Goodbye Gauley Mountain Sat/30, dinner 6:30pm, screening 7pm, $10-100. Center for Sex and Culture, 1349 Mission, SF. Feminist porn pioneer Annie Sprinkle and partner Beth Stephens premiere the couple’s documentary on their ecosexual relationship with the Appalachian mountains and the crusade to stop destructive mining practices. Come early for the pre-screening vegan Appalachian dinner.

Frankie says feminist pornography


SEX It is hard to imagine an industry as rich, yet as under-examined as that of pornography. We spend billions of dollars on porn in this country, and billions of hours trying to hide that fact, erasing search histories and wedging DVDs under the bed when our parents are coming over.

So perhaps it makes sense that The Feminist Porn Book, the first of its kind to include writings from porn-studying academics and porn performers, is designed so as to resemble nothing so much as a traffic sign. “What are you reading?” I doofily joked to myself on BART while positioning the Day-Glo paperback with its “FRANKIE SAYS RELAX” massive font in a way I hoped would avoid undue scorn-face from my fellow passengers.

It’s their loss, really. The book is a big deal, a first-time conglomeration of viewpoints from across the pro-sex feminist landscape. Its introduction alone was the most comprehensive history of feminist pornography I’ve ever seen (how appropriate that we’re in the middle of Women’s History Month 2013.) The next time anyone has a question about whether porn can really be anti-sexist, I will direct them to The Feminist Porn Book‘s neon glow.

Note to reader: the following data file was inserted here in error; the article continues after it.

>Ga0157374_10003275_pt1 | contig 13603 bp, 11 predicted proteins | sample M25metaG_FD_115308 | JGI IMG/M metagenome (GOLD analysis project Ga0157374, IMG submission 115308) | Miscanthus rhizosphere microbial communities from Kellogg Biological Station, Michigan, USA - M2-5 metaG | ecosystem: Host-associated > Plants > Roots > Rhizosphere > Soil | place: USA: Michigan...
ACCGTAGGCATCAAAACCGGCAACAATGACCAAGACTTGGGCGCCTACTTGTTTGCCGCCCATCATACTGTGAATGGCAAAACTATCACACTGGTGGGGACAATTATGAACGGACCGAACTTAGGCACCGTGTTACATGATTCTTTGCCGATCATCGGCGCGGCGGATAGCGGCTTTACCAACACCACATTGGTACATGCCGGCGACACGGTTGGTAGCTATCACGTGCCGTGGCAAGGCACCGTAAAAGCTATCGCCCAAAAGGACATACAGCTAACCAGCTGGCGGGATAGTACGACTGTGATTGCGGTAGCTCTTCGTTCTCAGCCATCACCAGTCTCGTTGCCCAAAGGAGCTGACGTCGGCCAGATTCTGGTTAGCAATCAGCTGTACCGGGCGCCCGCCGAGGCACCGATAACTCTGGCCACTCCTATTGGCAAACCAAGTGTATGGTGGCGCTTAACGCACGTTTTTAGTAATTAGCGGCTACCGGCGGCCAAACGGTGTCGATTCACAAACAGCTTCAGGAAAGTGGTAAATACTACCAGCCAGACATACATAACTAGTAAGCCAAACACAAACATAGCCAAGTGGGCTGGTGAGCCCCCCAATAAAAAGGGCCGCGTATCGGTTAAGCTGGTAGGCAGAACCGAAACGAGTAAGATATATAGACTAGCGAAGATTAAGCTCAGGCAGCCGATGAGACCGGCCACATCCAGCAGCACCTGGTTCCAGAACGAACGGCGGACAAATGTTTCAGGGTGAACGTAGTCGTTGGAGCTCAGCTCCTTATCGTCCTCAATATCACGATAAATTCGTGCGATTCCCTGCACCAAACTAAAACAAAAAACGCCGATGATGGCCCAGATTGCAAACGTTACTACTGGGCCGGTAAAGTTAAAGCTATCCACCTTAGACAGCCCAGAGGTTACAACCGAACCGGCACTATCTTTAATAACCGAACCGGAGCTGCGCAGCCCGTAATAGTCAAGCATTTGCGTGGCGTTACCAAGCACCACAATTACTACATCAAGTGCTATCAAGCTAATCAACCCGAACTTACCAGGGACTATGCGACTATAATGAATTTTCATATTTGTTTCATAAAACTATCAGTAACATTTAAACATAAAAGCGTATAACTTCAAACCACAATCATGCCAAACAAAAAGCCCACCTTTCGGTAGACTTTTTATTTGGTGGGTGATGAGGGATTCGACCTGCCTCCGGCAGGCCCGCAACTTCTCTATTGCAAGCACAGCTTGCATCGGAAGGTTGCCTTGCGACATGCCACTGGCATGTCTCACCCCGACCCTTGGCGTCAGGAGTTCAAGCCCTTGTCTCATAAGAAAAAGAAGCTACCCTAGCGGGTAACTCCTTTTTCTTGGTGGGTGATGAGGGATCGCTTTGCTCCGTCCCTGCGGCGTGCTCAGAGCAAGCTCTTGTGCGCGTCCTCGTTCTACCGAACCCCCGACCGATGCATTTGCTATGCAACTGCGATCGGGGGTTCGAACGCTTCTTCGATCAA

Within its pages, professionals from a variety of nooks and crannies tackle some issues that even we, as feminists who believe porn can reflect and augment healthy sexuality, have trouble resolving. Penn State’s Ariana Cruz tackles the image of black women in porn (and the no-less-interesting reality of being a black female academic who studies black women in porn.) Am I the only one who gets giddy about heavily-footnoted academic essays on the race issues stirred up by Asian porn star Keni Styles’ participation in locker room orgy scenes?